HTC 10 camera review: right up there with the very best, almost

“The HTC 10 shouldn’t leave you asking for more in terms of shooting prowess”

As we sit down to write an analysis of the new HTC 10’s shooting capabilities, we can’t help but go back into memory lane to ponder over the Taiwanese brand’s innovations in the smartphone camera arena. HTC chose to take the path less trodden when it came up with its UltraPixel tech, with the HTC One being the vehicle to bring it to the masses. Its successor, the One M8 (review) went a step ahead, and added a depth sensor to the mix, enabling some very cool post-shooting effects. Notably, the One M8 dropped the OIS boasted by its predecessor. With its newest flagship, the HTC 10, the company is aiming to raise its flag high among camera phones, and to that end, it has added optical image stabilisation to both the primary as well as the front camera. This makes the HTC 10 the very first to boast OIS in its front shooter.


The UltraPixel tech is still around, and the HTC 10 (first impressions) rocks a 12-meg primary sensor with 1.55um pixels and an f/1.8 lens. The 2nd-gen laser autofocus promises zippy focussing speeds. The 5MP autofocus front shooter also boasts f/1.8 optics, integrates OIS and boasts a 1.34um pixel size. The main camera is capable of shooting RAW stills, 4K video and does hyperlapse and slow motion vids too.

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HTC has done a solid job with the 10’s camera app too – it’s really simple to understand, and once you’ve had a look at the layout and know where the different modes are, you can access them quickly and get shooting without having to dive deep into menus. Holding the phone in landscape, you’ll just see a few basic options listed on both sides – the shutter, video, toggle for the front shooter, and access to gallery on the right, and flash options, shooting mode button and HDR on the left. Since the phone has an HDR Auto feature, the key cycles between on, off and auto with each tap.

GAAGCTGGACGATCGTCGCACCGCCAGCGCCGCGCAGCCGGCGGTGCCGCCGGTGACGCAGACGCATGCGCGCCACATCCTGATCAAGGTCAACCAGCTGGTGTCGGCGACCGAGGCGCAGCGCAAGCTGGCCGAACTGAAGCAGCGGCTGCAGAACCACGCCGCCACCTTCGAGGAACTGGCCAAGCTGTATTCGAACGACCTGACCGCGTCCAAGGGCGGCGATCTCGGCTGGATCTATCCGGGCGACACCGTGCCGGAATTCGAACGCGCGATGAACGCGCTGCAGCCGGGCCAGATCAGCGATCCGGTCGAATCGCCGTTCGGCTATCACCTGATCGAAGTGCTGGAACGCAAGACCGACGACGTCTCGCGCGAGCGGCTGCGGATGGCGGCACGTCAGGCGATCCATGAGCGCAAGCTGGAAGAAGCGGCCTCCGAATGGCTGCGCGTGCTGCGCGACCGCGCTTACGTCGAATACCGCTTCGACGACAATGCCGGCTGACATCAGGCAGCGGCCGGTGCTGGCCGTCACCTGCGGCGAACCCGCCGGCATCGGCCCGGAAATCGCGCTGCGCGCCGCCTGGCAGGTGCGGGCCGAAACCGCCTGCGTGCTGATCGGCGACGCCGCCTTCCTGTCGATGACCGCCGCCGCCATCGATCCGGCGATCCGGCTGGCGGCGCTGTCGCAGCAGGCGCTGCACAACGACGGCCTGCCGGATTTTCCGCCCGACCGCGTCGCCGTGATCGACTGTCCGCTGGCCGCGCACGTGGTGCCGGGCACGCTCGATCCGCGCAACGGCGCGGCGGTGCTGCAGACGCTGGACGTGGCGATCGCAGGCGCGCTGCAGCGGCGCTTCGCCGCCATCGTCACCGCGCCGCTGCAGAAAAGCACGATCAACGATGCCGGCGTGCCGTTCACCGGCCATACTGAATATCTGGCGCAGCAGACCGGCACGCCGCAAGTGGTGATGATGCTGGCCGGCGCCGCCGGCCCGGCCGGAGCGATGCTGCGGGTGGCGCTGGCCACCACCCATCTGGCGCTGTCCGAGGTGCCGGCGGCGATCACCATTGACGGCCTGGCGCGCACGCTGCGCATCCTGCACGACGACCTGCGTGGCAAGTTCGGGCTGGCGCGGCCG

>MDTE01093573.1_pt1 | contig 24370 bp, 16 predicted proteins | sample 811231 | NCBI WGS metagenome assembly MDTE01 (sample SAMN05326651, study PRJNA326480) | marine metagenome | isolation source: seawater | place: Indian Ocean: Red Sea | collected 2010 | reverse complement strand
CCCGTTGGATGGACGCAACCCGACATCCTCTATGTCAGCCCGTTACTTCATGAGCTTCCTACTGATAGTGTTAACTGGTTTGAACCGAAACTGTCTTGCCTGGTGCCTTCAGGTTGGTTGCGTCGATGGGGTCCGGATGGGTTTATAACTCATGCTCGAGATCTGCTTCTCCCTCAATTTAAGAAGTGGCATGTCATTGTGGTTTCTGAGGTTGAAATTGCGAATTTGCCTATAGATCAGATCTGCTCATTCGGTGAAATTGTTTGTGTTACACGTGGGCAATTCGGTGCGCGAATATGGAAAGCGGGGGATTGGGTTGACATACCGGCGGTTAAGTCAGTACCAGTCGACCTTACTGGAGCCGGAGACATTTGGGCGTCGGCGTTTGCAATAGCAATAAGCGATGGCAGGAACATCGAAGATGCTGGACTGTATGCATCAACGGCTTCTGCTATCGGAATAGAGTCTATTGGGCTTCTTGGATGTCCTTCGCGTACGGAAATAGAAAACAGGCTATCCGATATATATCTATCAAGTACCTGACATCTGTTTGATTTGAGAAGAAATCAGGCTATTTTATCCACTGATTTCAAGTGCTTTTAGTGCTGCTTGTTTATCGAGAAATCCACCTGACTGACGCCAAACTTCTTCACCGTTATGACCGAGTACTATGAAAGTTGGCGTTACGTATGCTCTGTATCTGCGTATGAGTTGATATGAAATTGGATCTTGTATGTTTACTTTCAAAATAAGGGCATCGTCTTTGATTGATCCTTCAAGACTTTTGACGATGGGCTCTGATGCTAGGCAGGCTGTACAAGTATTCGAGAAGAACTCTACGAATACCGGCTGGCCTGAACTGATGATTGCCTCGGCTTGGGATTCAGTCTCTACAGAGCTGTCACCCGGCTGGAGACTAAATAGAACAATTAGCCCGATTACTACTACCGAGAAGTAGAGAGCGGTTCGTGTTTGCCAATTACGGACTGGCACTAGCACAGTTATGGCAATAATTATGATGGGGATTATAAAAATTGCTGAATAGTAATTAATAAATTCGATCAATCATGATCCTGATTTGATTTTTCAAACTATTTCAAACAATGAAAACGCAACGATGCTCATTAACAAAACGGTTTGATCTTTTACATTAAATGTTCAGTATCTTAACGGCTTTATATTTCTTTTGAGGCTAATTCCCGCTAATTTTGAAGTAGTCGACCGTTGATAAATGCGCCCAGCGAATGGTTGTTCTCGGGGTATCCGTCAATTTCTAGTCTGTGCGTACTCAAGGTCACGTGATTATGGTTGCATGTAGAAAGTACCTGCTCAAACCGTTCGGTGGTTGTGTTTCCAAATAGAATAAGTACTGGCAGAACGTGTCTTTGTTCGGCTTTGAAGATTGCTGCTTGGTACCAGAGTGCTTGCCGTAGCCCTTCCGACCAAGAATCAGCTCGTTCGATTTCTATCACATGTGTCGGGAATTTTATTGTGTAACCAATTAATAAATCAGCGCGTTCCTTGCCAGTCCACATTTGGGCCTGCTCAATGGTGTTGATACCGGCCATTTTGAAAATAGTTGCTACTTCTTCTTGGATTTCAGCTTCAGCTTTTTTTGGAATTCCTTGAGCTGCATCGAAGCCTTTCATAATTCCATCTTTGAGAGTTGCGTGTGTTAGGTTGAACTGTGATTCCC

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A tap on the shooting modes key, indicated by a pair of vertical lines, makes a panel slide out where all the options are listed. Apart from the usual stuff like panorama, you also get Zoe camera (which shoots a still and a 3-second video) and a pro mode that lets you shoot in RAW and tweak various shooting parameters. Some of these modes have more options presented next to them – tapping the Photo mode in the slide-out panel for example, gives you an option to change the image resolution and aspect ratio. These are usually hidden deep under menus, so it’s nice to get them up front where they’re easily accessible.

As we found out, the HTC 10 can focus and shoot really fast… the app even warns you in case your finger or something else is blocking the laser autofocus. In our case though, that warning popped up randomly a few times, even when there was nothing blocking the laser sensor at the rear.  Time to check out how well the latest HTC flagship can shoot – so here goes…

Long shot


The HTC 10’s primary snapper can take some lovely pics and the image above is a great example. It’s gorgeous in almost all respects – the sharpness and level of detail visible are quite commendable. The only gripe we have is that that colours look slightly muted and we’d have preferred a little more vibrancy, despite the slightly overcast skies in the scene above.